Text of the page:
Criminal Appeal Process
UPDATED: February 11, 2020
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When you are found guilty by a judge or jury after a trial, you do not have to accept the finding of guilt. You can appeal the conviction and ask for a new trial. If you want to appeal a conviction, consult an experienced criminal appellate lawyer. A criminal appellate lawyer is a criminal defense attorney who specializes in appealing convictions. In some states, criminal appellate lawyers are certified as experts by their state bar organizations.
If you did not go to trial, but entered a plea of guilty or no contest (nolo contendere), you cannot appeal the judgment against you. In this situation, you must make a motion to withdraw your plea. You go through a different process to withdraw a plea than you do to file an appeal. Some states allow a limited indirect appeal that you can pursue without withdrawing your plea. The process is called filing a “writ of habeas corpus.” This type of appeal usually involves issues that you would not have known at the time of your plea. For example, you entered a plea of guilty or no contest to a drug case. Before the plea, you told your attorney that you were an illegal immigrant or that you were applying for naturalization. Your attorney failed to tell you that an adjudication of guilt could result in your immediate deportation or denial of citizenship. You may file a writ on the basis that your attorney did not tell you about all the consequences of your plea. The process for filing a writ is very similar to filing a regular appeal.
The appeals process is state-specific. Federal court has its own unique appeals process. As noted earlier, the filing part of the appeals process involves two main steps. The first step is filing a notice of appeal. The notice of appeal is sent to the court that entered the judgment against you. The notice of appeal states that you are challenging the court’s ruling. The notice further says that you are taking the matter before the next higher court that has jurisdiction. The notice of appeal is a relatively short document between 1-2 pages. Typically, you must file notice of an appeal within 30 days after you have been convicted.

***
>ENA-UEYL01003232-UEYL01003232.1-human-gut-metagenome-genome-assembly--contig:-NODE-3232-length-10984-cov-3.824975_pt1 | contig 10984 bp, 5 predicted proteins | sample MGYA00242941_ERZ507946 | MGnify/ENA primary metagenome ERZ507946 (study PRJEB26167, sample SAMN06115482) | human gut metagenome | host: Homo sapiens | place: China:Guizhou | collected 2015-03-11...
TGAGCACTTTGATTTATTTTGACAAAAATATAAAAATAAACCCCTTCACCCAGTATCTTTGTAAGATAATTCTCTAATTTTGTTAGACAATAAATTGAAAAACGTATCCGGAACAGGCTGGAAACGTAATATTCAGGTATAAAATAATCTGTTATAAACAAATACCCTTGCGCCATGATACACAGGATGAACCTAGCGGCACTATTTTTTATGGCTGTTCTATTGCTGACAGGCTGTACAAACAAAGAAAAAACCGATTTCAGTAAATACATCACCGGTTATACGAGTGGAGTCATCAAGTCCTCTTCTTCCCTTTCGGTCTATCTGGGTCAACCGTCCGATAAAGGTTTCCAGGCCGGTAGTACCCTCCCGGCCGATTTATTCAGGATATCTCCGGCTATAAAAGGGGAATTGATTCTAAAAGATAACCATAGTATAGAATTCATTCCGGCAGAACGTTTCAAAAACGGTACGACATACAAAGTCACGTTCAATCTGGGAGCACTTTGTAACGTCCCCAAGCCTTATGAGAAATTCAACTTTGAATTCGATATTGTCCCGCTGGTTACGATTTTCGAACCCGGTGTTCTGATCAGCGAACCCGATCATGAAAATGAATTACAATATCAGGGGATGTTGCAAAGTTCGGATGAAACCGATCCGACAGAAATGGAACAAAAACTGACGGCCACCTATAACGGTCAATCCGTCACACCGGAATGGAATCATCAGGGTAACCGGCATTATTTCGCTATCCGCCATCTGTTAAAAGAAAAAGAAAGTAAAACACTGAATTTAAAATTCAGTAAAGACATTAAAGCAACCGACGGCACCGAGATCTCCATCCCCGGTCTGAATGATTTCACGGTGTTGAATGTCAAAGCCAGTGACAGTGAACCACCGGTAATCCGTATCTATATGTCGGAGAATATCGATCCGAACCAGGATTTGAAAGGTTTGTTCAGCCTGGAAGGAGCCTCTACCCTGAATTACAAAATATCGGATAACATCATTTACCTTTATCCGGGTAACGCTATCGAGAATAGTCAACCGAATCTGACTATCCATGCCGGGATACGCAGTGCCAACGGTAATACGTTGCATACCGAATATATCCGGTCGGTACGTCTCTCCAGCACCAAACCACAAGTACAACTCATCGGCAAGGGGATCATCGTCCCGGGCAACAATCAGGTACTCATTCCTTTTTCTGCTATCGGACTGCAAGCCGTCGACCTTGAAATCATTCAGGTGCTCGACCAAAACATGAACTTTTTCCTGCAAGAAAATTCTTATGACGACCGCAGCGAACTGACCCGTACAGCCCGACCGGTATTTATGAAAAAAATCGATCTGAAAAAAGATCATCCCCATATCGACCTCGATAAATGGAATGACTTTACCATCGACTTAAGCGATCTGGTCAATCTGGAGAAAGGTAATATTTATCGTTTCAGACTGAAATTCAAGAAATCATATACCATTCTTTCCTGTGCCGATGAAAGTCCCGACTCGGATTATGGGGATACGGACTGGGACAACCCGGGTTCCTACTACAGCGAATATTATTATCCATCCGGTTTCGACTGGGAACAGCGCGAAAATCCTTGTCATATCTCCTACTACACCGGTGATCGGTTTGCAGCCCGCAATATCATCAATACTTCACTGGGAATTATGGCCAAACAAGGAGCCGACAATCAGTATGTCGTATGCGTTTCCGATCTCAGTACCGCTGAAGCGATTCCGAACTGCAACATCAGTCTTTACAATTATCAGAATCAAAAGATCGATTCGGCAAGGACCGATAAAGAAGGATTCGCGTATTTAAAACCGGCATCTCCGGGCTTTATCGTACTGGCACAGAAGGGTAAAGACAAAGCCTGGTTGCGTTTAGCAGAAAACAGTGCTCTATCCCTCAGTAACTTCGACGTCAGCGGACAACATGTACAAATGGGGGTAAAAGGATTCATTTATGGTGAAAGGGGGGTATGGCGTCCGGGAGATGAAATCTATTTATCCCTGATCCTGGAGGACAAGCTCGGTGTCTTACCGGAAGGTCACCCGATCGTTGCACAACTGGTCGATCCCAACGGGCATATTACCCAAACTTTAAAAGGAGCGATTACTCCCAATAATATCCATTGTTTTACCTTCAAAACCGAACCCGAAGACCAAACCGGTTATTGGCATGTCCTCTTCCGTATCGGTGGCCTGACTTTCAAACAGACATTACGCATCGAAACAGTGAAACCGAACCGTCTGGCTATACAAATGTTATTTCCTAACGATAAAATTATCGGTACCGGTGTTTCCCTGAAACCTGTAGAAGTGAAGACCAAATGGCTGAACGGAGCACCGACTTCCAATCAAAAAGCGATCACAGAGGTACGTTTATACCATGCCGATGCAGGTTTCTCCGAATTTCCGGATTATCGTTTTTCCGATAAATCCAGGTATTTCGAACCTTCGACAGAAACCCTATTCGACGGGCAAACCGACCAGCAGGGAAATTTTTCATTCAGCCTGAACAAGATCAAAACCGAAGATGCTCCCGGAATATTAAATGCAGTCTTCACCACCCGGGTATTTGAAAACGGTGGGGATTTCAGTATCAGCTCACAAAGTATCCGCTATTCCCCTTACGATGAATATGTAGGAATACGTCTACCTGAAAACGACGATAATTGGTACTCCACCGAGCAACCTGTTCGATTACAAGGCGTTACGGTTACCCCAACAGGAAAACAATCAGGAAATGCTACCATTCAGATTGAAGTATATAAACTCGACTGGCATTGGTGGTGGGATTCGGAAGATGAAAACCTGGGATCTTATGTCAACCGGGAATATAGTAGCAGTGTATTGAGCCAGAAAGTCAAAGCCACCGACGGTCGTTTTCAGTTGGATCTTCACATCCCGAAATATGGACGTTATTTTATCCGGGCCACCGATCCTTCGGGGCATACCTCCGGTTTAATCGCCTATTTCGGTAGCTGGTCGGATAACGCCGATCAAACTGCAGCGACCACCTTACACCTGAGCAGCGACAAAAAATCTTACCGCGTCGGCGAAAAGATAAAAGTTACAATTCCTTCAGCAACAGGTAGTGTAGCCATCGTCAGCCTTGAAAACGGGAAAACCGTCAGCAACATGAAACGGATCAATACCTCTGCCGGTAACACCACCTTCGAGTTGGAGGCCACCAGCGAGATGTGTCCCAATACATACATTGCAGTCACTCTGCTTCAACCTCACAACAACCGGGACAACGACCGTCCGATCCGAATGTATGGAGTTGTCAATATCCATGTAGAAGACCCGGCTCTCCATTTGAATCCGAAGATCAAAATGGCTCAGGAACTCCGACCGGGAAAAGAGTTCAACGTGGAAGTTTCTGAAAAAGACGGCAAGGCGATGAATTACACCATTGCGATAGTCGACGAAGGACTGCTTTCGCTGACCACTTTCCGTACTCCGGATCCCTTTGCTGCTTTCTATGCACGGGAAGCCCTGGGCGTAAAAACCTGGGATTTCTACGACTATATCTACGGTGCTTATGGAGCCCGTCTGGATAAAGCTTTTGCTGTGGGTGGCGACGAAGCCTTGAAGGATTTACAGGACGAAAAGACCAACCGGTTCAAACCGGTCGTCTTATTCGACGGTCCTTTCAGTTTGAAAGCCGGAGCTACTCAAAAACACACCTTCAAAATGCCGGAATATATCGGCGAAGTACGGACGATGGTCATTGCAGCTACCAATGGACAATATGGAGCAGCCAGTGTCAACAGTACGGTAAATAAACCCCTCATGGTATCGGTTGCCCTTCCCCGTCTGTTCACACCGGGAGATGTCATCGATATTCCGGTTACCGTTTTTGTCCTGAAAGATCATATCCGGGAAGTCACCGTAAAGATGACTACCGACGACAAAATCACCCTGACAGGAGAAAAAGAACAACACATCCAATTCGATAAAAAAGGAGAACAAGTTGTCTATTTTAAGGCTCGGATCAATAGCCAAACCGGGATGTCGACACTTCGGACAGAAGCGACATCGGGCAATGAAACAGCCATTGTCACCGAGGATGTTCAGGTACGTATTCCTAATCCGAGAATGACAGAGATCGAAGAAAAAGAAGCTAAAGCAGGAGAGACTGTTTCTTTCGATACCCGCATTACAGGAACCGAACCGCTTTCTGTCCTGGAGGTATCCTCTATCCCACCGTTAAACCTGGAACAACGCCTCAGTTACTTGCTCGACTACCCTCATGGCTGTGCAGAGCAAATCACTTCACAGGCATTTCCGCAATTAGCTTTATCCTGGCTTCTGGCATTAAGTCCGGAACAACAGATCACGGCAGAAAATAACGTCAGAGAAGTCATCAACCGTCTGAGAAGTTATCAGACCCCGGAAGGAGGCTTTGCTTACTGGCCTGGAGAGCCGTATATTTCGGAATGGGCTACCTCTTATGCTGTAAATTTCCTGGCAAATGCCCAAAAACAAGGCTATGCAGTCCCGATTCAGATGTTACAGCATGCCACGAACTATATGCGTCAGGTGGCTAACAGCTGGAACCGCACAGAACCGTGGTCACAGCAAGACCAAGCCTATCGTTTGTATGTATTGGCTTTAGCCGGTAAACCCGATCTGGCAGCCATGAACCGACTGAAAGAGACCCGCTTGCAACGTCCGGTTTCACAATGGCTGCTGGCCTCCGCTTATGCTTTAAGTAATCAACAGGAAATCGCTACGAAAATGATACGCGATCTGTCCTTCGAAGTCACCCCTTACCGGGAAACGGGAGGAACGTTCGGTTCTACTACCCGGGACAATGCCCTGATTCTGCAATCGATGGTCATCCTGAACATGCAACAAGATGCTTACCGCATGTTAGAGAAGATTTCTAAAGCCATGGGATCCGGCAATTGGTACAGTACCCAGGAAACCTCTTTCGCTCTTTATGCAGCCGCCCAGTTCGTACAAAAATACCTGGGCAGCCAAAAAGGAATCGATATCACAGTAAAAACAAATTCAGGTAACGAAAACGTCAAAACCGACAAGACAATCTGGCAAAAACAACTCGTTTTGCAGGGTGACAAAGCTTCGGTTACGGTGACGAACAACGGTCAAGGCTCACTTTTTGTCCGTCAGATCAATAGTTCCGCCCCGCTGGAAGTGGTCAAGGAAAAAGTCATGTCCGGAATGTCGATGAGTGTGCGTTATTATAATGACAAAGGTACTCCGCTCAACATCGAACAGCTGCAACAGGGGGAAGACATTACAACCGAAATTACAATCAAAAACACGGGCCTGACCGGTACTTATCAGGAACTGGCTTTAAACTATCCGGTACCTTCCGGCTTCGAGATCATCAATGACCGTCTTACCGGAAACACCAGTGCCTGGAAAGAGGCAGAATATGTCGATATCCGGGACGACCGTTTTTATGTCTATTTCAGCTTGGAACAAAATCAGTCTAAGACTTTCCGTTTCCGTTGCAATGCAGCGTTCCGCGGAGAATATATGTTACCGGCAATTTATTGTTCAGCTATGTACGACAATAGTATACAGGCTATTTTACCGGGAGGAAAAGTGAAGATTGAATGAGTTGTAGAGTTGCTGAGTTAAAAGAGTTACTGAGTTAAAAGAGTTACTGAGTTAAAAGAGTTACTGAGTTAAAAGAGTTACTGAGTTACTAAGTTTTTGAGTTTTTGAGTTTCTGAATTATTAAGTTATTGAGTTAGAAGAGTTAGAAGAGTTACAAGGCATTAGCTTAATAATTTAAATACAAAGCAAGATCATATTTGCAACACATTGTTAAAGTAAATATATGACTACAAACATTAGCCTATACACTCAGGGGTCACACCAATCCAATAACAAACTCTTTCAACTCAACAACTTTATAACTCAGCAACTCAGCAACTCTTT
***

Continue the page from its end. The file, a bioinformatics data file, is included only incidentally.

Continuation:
The second step of the appeals process is filing the appeal with the appellate court. An appeal is a legal document stating that the lower court’s verdict was incorrect. When you file an appeal, you should also file a brief. This is called an “appellate brief.” A brief is a legal discussion of different points or cases. An appellate brief explains why the lower court’s ruling was incorrect.
Typically, an appeal should be based on mistakes of law rather than fact. A mistake of law would be that a judge gave the jury instructions incorrectly. A mistake of fact would be that you think that the jury did not consider all of the evidence. The mistake of law must be so substantial that it was a major factor in the judge or jury’s finding. A mistake of law can have to do with facts. One common mistake of law is called “factual sufficiency.” Essentially, your argument is that the evidence presented in trial was insufficient to allow the judge or jury to find you guilty.